State and federal health authorities are urging older people who have had their first dose of the AstraZeneca vaccine to bring forward their second dose after a woman in her 90s, believed to be unvaccinated, died with COVID-19.
Hers was the first death of the current outbreak which began on June 16 when a limousine driver from Sydney’s eastern suburbs became infected transporting foreign freight crew.
NSW Chief Health Officer Kerry Chant said people, particularly the elderly, who have had one dose of AstraZeneca vaccine should consider having their second after six weeks rather than wait the recommended 12 weeks.
“We might sacrifice a bit of long-term protection but we’re making sure you’re protected earlier and, at this time, that’s the strategy we’d suggest,” she said.
“Please ring your GP if you’ve got a booking into the future for AstraZeneca and ask if can be brought forward. We particularly want to focus on the elderly. We know the vaccines are very effective at preventing illness and death and we know the elderly are most vulnerable.”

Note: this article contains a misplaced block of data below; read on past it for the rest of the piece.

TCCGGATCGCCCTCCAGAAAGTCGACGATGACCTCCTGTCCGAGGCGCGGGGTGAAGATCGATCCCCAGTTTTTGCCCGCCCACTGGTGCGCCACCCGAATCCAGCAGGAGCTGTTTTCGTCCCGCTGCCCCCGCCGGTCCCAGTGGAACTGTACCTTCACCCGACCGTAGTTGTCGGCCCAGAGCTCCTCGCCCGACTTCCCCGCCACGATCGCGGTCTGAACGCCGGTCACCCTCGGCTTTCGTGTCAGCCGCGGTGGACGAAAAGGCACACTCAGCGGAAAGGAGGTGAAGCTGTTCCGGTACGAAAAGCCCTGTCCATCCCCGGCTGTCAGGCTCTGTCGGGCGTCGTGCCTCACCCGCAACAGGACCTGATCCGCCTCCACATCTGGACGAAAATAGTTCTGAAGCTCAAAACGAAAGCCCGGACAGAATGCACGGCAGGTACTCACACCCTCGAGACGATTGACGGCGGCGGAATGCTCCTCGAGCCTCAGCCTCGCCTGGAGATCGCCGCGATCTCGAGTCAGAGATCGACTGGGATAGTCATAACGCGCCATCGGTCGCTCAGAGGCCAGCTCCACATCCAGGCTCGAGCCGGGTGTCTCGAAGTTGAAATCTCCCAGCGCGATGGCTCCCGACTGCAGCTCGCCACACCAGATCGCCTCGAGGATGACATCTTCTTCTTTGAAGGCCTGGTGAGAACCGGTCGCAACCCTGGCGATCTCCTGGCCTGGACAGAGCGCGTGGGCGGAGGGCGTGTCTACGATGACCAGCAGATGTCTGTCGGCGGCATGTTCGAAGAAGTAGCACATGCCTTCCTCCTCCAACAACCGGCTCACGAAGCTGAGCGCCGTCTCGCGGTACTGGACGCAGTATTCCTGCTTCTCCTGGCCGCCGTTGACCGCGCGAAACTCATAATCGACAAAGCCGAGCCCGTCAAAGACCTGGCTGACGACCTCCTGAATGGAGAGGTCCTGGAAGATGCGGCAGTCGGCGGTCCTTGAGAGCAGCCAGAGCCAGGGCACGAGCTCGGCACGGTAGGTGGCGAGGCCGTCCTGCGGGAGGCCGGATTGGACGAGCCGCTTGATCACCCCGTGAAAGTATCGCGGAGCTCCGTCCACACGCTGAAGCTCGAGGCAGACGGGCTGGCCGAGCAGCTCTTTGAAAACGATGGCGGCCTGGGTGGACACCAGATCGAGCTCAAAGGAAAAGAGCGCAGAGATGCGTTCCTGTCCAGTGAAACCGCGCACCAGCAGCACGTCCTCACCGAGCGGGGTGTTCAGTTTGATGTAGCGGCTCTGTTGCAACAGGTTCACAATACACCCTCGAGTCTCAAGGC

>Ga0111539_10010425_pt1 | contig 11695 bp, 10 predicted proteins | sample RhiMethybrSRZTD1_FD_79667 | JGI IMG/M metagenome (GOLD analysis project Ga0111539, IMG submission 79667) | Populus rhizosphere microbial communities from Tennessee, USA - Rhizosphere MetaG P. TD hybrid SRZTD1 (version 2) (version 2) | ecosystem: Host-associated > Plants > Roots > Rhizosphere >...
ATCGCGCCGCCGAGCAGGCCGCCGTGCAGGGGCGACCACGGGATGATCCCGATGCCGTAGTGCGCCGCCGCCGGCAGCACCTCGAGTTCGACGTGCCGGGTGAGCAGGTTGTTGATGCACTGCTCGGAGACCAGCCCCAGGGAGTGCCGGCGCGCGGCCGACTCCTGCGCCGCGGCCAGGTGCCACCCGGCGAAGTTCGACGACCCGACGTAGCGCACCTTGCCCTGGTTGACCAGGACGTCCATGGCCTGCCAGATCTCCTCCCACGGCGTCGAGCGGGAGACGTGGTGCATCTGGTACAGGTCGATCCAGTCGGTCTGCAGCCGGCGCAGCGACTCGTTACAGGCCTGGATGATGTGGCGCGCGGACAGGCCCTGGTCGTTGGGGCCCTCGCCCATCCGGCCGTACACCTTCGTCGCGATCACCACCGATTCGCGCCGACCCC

Australia’s Chief Medical Officer Paul Kelly said the advice only applied to people in Greater Sydney, and reaffirmed that the vaccine is licensed for people to receive a second dose between four and 12 weeks after the first.
Professor Kelly said clinical trials show 12 weeks is the optimal time to wait between doses for long-term protection. That remains the national advice but Sydney is a different case.
“In Sydney right now, we need to weigh up immediate protection versus longer term protection, so the immediate protection that would come from earlier dose would make sense,” he said.
“Earlier gives you less protection longer term but it gives you better protection now.
“If you are in Sydney – only in Sydney – have a discussion with your GP to potentially bring that forward but that is a one-on-one discussion about that risk and benefit about that.”